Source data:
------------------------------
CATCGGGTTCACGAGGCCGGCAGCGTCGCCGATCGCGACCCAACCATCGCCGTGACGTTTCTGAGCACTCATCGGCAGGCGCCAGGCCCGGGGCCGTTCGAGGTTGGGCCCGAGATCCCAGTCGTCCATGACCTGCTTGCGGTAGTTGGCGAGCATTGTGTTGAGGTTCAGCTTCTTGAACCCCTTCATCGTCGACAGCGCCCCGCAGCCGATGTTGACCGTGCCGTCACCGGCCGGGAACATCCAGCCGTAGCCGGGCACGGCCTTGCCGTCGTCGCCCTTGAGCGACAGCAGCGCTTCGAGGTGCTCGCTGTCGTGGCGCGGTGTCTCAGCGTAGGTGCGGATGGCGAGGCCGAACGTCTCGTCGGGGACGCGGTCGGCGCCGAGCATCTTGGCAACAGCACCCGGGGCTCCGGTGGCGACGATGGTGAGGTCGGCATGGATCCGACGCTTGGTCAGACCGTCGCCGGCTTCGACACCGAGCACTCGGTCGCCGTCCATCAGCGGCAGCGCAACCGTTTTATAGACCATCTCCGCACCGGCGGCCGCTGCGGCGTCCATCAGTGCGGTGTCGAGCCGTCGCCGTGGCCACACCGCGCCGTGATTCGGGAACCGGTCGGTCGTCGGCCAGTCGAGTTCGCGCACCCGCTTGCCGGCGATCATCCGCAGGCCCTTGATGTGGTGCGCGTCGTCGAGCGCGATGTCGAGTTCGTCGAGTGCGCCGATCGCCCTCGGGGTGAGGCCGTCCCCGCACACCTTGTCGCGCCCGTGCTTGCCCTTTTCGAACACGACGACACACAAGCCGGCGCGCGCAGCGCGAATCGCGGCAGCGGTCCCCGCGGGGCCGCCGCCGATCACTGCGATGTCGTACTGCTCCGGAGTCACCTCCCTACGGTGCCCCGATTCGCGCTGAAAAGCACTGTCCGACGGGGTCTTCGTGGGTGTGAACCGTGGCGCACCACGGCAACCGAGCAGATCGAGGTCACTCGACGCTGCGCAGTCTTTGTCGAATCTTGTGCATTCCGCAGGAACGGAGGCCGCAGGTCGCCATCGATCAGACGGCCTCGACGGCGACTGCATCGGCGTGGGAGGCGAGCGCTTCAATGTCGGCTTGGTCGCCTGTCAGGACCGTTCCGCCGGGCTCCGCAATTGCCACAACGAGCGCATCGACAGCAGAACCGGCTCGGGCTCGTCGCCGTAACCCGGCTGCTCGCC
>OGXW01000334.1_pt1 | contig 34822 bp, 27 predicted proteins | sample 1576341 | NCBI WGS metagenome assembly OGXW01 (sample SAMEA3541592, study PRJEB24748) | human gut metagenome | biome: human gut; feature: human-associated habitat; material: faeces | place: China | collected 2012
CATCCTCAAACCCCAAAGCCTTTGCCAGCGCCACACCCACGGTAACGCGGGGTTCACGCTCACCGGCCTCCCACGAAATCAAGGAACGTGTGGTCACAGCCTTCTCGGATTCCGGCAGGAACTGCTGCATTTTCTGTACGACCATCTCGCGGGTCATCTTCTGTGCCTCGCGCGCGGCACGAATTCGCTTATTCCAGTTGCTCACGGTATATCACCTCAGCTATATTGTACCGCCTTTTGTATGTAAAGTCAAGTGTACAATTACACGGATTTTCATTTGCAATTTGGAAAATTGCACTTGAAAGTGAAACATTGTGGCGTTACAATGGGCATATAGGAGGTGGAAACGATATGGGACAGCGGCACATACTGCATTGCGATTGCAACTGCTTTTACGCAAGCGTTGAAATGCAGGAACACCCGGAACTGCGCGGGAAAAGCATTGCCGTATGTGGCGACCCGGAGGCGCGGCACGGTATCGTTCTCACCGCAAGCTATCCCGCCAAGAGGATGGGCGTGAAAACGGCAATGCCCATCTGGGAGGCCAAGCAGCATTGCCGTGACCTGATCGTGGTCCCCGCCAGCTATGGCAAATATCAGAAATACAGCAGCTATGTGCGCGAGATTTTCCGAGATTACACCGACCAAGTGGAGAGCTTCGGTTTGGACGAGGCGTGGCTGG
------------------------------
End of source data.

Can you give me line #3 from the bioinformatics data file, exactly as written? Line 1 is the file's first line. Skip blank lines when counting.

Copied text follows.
CATCCTCAAACCCCAAAGCCTTTGCCAGCGCCACACCCACGGTAACGCGGGGTTCACGCTCACCGGCCTCCCACGAAATCAAGGAACGTGTGGTCACAGCCTTCTCGGATTCCGGCAGGAACTGCTGCATTTTCTGTACGACCATCTCGCGGGTCATCTTCTGTGCCTCGCGCGCGGCACGAATTCGCTTATTCCAGTTGCTCACGGTATATCACCTCAGCTATATTGTACCGCCTTTTGTATGTAAAGTCAAGTGTACAATTACACGGATTTTCATTTGCAATTTGGAAAATTGCACTTGAAAGTGAAACATTGTGGCGTTACAATGGGCATATAGGAGGTGGAAACGATATGGGACAGCGGCACATACTGCATTGCGATTGCAACTGCTTTTACGCAAGCGTTGAAATGCAGGAACACCCGGAACTGCGCGGGAAAAGCATTGCCGTATGTGGCGACCCGGAGGCGCGGCACGGTATCGTTCTCACCGCAAGCTATCCCGCCAAGAGGATGGGCGTGAAAACGGCAATGCCCATCTGGGAGGCCAAGCAGCATTGCCGTGACCTGATCGTGGTCCCCGCCAGCTATGGCAAATATCAGAAATACAGCAGCTATGTGCGCGAGATTTTCCGAGATTACACCGACCAAGTGGAGAGCTTCGGTTTGGACGAGGCGTGGCTGG